Actually, I'm stuck here as to whats the best way to load the apparatus with reagents and get rid of all the air before starting the reaction. The aldehyde and combining it with the amine is where the most air sensitivity becomes most critical and hence the most likely failure point.

Post script : also planned the same thing using hexanal

[Edited on 9-2-2008 by chemrox]




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[*] posted on 10-2-2008 at 04:58


Are you following the procedure out of J. Org. Chem., Vol. 61, No. 11, 1996?

If I've got this right:
-The piperidone is in the flask
-The STAB in the powder funnel
-You add the aldehdye to the piperidone
Then add dropwise the acetic acid while adding the STAB in small portions.

Can you not use add the aldehyde in a solvant? IIRC DCE is mentionned in the article. Thsi could be more practical when transfering the aldehyde, especially if it's viscous.
And can the STAB be added as a solution in GAA?
WIll you be using any way of removing the water formed during imine formation? AT the same time, considering the substartes, I guess the condensation would proceed well enough without.

If strict inert conditions are required, here is how I would proceed:

-Distill DCE or THF over NaH or benzophenone ketyl under argon into a large schlenk after a few hours reflux. Maintain under slight pressure of argon. WHen distillation is finished, introduce a flow or argon from the receiver, disconnect from the distn apparatus, and cap with a glass stopper, maintained with a clip because of the slight argon pressure.
Ideally, distill your GAA under argon too. Under P2O5 maybe? Might be an overkill.

-Add the piperidone to the mounted setup, and the STAB into the powder addtion funnel, purge the system a few times, while stirring to avoid bumping when ebullition starts. (Be carefull to cut vacuum as soon as very small bubbles appear; this can be tricky at first especially when using solvants, that can suddenly bubble violently depending on your vacuum source).

-Add the aldehyde to a suitably sized schlenk, purge 3 times. Under a flow of argon, replace the stopper with a punctured septum. Use a oven-dried glass syringe to draw out a suitable amount of DCE out of the distn schlenk: Under a flow of argon, quickly replace the glass stopper with a rubber septum, pre-punctured to faciliate the introduction of the needle. When the needle will be underneath the surface of the solvant, the argon over-pressure will "push" the solvant into the syringe. Do not fill the syrnge more 2/3. Firmly maintain the plunger with your right hand (it can be tricky to hold the syringe AND block the plunger with the same hand: use your index while the rest of the hand is holding the syringe) and direct the needle into the peirced septum of the schlenk containing the aldehdye. Very slowly let the solvant dribble into the schlenk, don't push on the plunger to much as this will force solvant out from the sides of the plunger (these syringes ar enever hermetic). You ahve your aldehdye in DCE.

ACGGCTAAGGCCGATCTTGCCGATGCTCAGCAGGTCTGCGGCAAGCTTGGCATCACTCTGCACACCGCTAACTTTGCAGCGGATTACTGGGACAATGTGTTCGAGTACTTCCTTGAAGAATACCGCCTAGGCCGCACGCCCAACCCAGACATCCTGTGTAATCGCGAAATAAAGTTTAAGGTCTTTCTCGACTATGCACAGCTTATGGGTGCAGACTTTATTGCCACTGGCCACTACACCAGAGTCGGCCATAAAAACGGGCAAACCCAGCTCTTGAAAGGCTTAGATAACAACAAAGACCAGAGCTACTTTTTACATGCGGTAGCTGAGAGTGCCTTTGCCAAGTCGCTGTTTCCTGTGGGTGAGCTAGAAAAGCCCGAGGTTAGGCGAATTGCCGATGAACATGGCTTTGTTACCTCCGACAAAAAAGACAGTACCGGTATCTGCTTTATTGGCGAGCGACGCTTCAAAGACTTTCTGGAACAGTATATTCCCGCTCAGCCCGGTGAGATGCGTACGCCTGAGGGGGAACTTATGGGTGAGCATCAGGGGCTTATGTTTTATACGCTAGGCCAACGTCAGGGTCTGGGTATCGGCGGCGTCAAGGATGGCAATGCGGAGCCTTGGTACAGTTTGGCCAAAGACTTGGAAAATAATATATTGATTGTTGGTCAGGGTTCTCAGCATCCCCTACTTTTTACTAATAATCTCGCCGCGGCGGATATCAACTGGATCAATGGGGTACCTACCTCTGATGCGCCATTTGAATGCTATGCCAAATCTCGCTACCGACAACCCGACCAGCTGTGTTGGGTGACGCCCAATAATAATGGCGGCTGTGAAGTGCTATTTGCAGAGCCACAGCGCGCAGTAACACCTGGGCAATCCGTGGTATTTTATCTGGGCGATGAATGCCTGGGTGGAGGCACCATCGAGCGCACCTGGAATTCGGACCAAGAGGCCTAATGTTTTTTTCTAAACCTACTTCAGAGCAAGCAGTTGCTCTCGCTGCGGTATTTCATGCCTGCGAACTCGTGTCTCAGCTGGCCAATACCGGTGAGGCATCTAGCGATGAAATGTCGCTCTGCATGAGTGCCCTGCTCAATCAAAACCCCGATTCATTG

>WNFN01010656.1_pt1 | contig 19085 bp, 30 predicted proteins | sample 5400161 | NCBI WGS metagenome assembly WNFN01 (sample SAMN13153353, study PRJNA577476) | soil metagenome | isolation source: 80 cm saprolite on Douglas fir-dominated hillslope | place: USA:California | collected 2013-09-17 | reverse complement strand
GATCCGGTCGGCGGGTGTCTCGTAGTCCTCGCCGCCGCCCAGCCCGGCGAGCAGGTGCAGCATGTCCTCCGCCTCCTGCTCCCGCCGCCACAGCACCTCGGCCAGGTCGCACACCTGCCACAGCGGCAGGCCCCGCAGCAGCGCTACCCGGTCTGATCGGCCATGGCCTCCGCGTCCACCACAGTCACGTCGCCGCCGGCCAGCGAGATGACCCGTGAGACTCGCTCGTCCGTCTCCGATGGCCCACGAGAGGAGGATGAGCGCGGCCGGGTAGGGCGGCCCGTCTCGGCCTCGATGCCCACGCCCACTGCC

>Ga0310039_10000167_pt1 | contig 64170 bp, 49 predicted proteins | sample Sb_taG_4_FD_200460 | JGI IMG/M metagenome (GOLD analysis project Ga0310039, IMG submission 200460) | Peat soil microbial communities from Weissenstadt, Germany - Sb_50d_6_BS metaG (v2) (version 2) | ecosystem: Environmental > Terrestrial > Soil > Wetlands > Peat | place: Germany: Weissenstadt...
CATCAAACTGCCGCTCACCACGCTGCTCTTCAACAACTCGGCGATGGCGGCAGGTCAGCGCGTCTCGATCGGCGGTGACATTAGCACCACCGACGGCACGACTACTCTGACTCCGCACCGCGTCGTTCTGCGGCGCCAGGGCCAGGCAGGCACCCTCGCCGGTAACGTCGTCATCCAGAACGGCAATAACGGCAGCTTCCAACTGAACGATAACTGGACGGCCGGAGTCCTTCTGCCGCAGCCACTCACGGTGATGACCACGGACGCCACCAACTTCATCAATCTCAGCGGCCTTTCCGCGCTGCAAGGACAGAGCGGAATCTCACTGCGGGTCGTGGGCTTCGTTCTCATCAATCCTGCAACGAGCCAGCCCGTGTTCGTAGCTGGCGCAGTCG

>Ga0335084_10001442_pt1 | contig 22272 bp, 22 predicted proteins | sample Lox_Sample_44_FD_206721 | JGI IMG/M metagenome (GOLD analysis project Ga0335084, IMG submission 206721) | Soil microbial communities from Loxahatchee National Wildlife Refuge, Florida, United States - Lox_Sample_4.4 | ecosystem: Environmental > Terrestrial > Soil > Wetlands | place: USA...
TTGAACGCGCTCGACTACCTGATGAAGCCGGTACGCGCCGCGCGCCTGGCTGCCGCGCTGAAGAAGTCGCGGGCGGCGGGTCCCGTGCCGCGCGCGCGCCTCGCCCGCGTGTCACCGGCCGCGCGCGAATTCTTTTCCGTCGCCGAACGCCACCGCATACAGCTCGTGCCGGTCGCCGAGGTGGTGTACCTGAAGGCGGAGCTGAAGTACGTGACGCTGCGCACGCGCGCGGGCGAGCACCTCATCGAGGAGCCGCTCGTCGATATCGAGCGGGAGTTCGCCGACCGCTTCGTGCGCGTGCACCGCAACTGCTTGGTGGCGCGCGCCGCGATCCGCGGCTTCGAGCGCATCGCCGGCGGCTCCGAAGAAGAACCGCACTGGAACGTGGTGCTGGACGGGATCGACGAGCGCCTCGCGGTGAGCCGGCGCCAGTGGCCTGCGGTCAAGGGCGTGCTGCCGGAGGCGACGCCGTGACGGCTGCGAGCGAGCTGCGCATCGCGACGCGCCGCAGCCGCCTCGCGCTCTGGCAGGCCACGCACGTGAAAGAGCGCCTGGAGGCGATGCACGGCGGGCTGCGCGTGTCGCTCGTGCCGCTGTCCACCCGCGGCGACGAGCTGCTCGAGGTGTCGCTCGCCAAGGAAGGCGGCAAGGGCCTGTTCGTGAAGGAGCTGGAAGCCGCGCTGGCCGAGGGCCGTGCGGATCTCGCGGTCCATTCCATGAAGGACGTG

On the setup, under a flow of argon, replace the stopper of the addtion funnel with a pierced septum. Introduce a canula, or a double-tip needle into the septum of the schlenk containg the aldehdye, letting a constant flow of argon coming out that will chase the air out of it. Then introduce the other end into the septum of the addition funnel. Use a small needle to pierce the addition funnel's septum next to the canula: the argon will flow out from there. Insure yourself that the addtion funnel tap is closed, and place the tip of the canula under the surface of the DCE/Aldehyde solution: the solution will be pushed through, into the addition funnel.
Remove the small needle, then the canula from the additon funnel, then from the schlenk. Wash it thoroughly by passing acetone a few times through it (apply vacuum to the schlenk's inlet, and tunr the tap very quickly to only briefly evacuate while the other tip of the canula is in a beaker of acetone. The replace canula in the oven.
Drip your aldehdye solution into the piperidone. Introducing some solvant before the aldehdye into the piperidone could be prefered, as too obtain a solution of the amine. Just use the syringe to transfer some solvant via the addition funnel before adding the aldehyde.


-Repeat this procedure with the acetic acid, although the GAA could just be purged a couple of time instead of distilled. Although the amout of water should be kept to minimal, totally anhydrous conditions aren't needed as water si formed during the imine formation. The absence of oxgen is more critical I guess. Then proceed to your additions.



Having a argon/vacuum ramp is very practical as you don't ahev to disconnect the schlenk to swap to either vacuum or argon. Unfortuanly, these are very expensive, and require the use of different equippement (vacuum gauge, safetly pressure releif, liq N2 trap, etc.) At home, I place the vacuum and argon inlet in different points of the setup.



The tube hanging nowhere on the right in normally connected to the safetly pressure releif valve. The trap on the right is normally immersed into a Dewar full of liq. N2.